The quantum sensor can detect electromagnetic signals of any frequency

The quantum sensor can detect electromagnetic signals of any frequency

MIT researchers have developed a method to enable quantum sensors to detect any random frequency, while not losing their ability to measure nanometer-scale features. Quantum sensors detect most minute differences in magnetic or electric fields, but so far they have only been able to detect a few specific frequencies, which limits their usefulness. Credit: Guoqing Wang

Quantum sensors, which detect most minute differences in magnetic or electric fields, have enabled precise measurements in materials science and fundamental physics. But these sensors were only able to detect a few specific frequencies of these fields, which limits their usefulness. Now, researchers at MIT have developed a way to enable these sensors to detect any random frequency, without losing their ability to measure nanometer-scale features.

The new way the team is already introducing Patent Protectionin the magazine X . physical reviewin a paper written by graduate student Guoqing Wang, Professor of Nuclear Science, Engineering and Physics Paula Capellaro, and four others at MIT and Lincoln Laboratory.

Quantum sensors can take many forms; They are essentially systems in which some particles are in such a finely balanced state that they are affected by even small differences in the fields to which they are exposed. These can take the form of neutral atoms, trapped ions, and solid-state spins, and research using such sensors has grown rapidly. For example, physicists use them to explore exotic states of matter, including so-called time crystals and topological phases, while other researchers use them to characterize practical devices such as experimental quantum memory or computational devices. But many other phenomena of importance span a much wider range repeat Today’s range Quantum Sensors can be detected.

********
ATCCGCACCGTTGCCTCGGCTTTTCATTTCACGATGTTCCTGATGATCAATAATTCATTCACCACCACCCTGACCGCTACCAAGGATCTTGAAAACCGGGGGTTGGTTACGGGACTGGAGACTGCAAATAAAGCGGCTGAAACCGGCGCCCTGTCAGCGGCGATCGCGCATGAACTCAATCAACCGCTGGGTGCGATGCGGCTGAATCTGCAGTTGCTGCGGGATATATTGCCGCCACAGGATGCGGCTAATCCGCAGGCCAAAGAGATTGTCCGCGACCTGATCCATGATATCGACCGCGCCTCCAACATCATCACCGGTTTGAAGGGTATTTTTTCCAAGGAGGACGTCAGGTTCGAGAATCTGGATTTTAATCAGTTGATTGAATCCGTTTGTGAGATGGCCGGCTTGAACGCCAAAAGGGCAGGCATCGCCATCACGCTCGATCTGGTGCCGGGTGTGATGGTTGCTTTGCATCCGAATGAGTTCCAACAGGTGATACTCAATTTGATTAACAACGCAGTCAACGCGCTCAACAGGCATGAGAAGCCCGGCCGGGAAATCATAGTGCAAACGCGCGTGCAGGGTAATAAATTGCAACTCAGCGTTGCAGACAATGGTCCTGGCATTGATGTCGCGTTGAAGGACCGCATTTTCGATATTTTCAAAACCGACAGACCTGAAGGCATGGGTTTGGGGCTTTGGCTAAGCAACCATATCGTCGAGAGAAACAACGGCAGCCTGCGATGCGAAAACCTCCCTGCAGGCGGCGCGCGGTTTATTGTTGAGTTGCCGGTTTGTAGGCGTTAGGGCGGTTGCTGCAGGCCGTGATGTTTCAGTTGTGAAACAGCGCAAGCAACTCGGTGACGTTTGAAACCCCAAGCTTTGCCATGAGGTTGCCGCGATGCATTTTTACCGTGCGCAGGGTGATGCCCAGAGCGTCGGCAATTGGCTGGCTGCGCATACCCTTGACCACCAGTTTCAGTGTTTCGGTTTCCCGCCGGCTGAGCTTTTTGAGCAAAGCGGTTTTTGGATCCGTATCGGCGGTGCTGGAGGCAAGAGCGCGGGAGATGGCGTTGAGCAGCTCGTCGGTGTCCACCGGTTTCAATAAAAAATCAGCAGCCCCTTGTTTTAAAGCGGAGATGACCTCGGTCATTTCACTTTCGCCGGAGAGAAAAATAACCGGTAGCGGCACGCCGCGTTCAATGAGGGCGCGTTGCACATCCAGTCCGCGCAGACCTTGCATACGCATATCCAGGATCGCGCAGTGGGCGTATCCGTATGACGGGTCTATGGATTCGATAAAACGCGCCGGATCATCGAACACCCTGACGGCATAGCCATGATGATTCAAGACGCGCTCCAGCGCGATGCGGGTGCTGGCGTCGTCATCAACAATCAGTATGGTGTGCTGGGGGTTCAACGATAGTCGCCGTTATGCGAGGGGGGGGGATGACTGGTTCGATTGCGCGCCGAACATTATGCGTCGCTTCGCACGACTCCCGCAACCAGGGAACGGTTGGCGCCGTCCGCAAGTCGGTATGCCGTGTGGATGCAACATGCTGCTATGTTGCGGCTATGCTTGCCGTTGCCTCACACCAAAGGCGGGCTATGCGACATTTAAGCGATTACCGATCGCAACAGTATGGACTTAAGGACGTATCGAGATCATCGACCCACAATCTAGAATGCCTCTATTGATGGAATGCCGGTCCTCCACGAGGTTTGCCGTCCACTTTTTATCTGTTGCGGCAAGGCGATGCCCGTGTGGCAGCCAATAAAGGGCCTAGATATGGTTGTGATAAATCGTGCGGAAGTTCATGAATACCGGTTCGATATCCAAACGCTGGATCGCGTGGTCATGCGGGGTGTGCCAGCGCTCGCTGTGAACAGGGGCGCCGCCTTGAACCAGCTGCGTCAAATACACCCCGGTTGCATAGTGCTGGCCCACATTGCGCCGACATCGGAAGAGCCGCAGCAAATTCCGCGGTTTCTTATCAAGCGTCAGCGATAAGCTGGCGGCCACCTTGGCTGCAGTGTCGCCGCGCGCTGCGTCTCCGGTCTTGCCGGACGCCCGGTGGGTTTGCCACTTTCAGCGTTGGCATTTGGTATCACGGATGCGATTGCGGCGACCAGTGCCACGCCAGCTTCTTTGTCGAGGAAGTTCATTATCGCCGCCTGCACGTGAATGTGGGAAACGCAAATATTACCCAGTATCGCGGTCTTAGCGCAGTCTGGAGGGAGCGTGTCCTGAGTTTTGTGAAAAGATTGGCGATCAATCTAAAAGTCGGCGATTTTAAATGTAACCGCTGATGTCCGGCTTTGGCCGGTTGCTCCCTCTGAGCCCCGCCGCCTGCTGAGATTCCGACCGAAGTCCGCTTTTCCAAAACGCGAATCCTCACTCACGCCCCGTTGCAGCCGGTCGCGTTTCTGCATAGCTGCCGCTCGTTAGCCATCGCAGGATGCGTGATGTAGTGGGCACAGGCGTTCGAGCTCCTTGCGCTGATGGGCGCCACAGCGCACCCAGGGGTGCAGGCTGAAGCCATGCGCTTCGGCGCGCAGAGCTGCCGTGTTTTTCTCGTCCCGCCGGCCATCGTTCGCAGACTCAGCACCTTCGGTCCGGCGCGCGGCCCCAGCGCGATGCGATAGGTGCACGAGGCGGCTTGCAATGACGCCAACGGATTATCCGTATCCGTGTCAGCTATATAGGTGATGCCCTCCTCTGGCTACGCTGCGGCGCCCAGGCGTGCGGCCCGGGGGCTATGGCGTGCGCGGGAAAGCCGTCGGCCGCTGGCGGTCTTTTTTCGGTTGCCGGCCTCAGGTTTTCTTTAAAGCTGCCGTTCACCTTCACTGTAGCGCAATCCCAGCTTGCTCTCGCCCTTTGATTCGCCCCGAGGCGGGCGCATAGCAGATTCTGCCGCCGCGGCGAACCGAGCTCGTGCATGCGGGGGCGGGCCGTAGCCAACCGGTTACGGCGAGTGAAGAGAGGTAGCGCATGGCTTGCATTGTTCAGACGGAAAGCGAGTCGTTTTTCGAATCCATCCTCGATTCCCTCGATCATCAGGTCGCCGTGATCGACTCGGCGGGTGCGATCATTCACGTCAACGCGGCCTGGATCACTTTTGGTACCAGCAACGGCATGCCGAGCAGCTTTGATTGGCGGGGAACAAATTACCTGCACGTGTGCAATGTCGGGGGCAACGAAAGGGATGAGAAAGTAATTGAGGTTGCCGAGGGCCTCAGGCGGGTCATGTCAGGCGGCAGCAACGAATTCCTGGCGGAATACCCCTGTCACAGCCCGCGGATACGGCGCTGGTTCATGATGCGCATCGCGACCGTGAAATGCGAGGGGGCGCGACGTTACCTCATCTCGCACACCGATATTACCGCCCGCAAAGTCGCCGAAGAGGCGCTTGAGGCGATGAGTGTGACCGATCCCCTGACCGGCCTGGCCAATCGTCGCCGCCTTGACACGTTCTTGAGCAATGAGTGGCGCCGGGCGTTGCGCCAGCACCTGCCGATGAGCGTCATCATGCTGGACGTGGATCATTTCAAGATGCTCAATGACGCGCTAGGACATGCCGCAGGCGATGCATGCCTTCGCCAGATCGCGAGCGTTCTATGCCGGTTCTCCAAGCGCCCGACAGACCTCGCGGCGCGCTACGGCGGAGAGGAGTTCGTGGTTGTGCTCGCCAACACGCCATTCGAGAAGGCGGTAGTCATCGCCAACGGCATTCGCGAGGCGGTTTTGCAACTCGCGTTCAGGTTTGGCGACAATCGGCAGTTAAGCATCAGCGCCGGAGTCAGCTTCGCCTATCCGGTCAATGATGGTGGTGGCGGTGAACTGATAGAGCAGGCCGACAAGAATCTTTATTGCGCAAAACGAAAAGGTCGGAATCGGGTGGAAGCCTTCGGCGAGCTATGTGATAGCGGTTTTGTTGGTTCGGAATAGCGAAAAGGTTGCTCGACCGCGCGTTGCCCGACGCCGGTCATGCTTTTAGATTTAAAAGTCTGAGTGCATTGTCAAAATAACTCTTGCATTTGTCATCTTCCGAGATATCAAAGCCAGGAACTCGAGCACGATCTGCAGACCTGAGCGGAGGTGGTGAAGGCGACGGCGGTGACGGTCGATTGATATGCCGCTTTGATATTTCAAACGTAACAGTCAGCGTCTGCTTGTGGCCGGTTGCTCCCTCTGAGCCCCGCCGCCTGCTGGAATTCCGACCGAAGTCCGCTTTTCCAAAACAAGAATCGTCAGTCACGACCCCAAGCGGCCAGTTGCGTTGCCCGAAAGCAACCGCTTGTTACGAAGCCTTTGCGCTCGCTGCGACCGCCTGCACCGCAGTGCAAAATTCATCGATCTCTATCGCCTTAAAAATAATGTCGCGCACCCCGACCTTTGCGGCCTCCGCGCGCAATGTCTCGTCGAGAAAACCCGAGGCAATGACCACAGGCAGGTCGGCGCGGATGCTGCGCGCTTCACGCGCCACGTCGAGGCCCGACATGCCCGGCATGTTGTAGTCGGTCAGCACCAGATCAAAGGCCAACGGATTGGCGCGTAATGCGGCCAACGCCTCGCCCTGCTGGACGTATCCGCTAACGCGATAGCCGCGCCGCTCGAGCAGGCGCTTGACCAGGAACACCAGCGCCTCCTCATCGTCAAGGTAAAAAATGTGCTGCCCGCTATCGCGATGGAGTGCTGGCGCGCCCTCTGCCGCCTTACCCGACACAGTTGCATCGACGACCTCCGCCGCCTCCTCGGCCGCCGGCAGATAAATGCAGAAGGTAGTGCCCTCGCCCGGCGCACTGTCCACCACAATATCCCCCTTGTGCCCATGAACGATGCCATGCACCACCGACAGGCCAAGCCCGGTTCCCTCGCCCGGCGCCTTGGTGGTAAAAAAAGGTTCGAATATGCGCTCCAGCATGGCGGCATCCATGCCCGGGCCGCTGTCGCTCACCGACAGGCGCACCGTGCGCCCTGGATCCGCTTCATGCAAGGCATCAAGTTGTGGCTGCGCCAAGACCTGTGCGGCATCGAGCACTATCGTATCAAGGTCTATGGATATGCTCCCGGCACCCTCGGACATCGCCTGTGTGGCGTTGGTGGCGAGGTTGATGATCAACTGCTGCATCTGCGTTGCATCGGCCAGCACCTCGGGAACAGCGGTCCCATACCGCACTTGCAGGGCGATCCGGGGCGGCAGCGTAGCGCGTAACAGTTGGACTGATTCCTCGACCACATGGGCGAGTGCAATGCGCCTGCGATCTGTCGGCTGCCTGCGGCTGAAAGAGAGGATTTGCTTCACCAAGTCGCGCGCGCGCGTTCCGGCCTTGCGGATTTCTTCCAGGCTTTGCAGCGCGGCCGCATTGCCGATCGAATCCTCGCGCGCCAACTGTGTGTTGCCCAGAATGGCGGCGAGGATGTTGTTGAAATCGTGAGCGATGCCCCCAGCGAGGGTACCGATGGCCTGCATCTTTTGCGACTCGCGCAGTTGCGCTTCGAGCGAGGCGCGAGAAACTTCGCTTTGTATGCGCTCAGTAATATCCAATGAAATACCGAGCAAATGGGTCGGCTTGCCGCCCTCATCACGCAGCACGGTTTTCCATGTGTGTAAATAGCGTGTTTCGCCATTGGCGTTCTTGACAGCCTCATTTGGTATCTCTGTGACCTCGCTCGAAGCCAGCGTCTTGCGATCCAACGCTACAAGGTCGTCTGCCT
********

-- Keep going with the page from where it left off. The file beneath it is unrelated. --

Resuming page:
The new system the team devised, which they call a quantum mixer, injects a second frequency into the detector using a beam of microwaves. This converts the frequency of the field being studied to a different frequency – the difference between the original frequency and the frequency of the added signal – which is tuned to the specific frequency to which the detector is most sensitive. This simple process enables the detector to revert to absolutely any desired frequency, with no loss of spatial resolution at the nanoscale of the sensor.

In their experiments, the team used a specific device based on an array of nitrogen vacancy centers in diamond, a widely used quantum sensing system, and successfully demonstrated detection of a 150MHz signal, using a 2.2GHz qubit detector—a detection that would be impossible without a multiplexer. Quantitative. Then they made detailed analyzes of the process by deriving a Theoretical frameworkbased on Flockett’s theory, and testing the numerical predictions of that theory in a series of experiments.

While their tests used this specific system, says Wang, “the same principle can also be applied to any type of sensor or quantum device.” The system will be self-contained, the detector and the second frequency source are assembled into one device.

Wang says that this system can be used, for example, to characterize the performance of a microwave antenna in detail. Can distinguish the field distribution [generated by the antenna] With nanoscale accuracy, so it’s very promising in that direction.”

There are other ways to change the frequency sensitivity of some quantum sensors, but they require the use of large devices and strong magnetic fields Blurs fine detail and makes it impossible to achieve the ultra-high resolution offered by the new system. In such systems today, Wang says, “you need to use a strong magnetic field to tune the sensor, but this magnetic field can break the properties of quantum materials, which can affect the phenomena you want to measure.”

The system may open up new applications in biomedical fields, according to Capellaro, because it can give access to a range of frequencies of electrical or magnetic activity at the level of a single cell. It would be very difficult to obtain useful accuracy for such signals using current quantum sensing systems, she says. It might be possible to use this system to detect output signals from a single neuron in response to some stimulus, for example, which typically include a large amount of noise, making these signals difficult to isolate.

The system can also be used to describe in detail the behavior of exotic materials such as 2D materials that are extensively studied for their electromagnetic, optical and physical properties.

In the work in progress, the team is exploring the possibility of finding ways to extend the system to be able to examine a range of frequencies simultaneously, rather than targeting the single frequency of the existing system. They will also continue to determine the capabilities of the system using more powerful quantum sensors at Lincoln Laboratory, where some members of the research team are.

Optimizing quantum sensors by measuring the direction of coherent spins within a diamond network

more information:
Guoqing Wang et al, Sensing of arbitrary frequency domains using a quantum mixer, X . physical review (2022). DOI: 10.1103/ PhysRevX.12.021061

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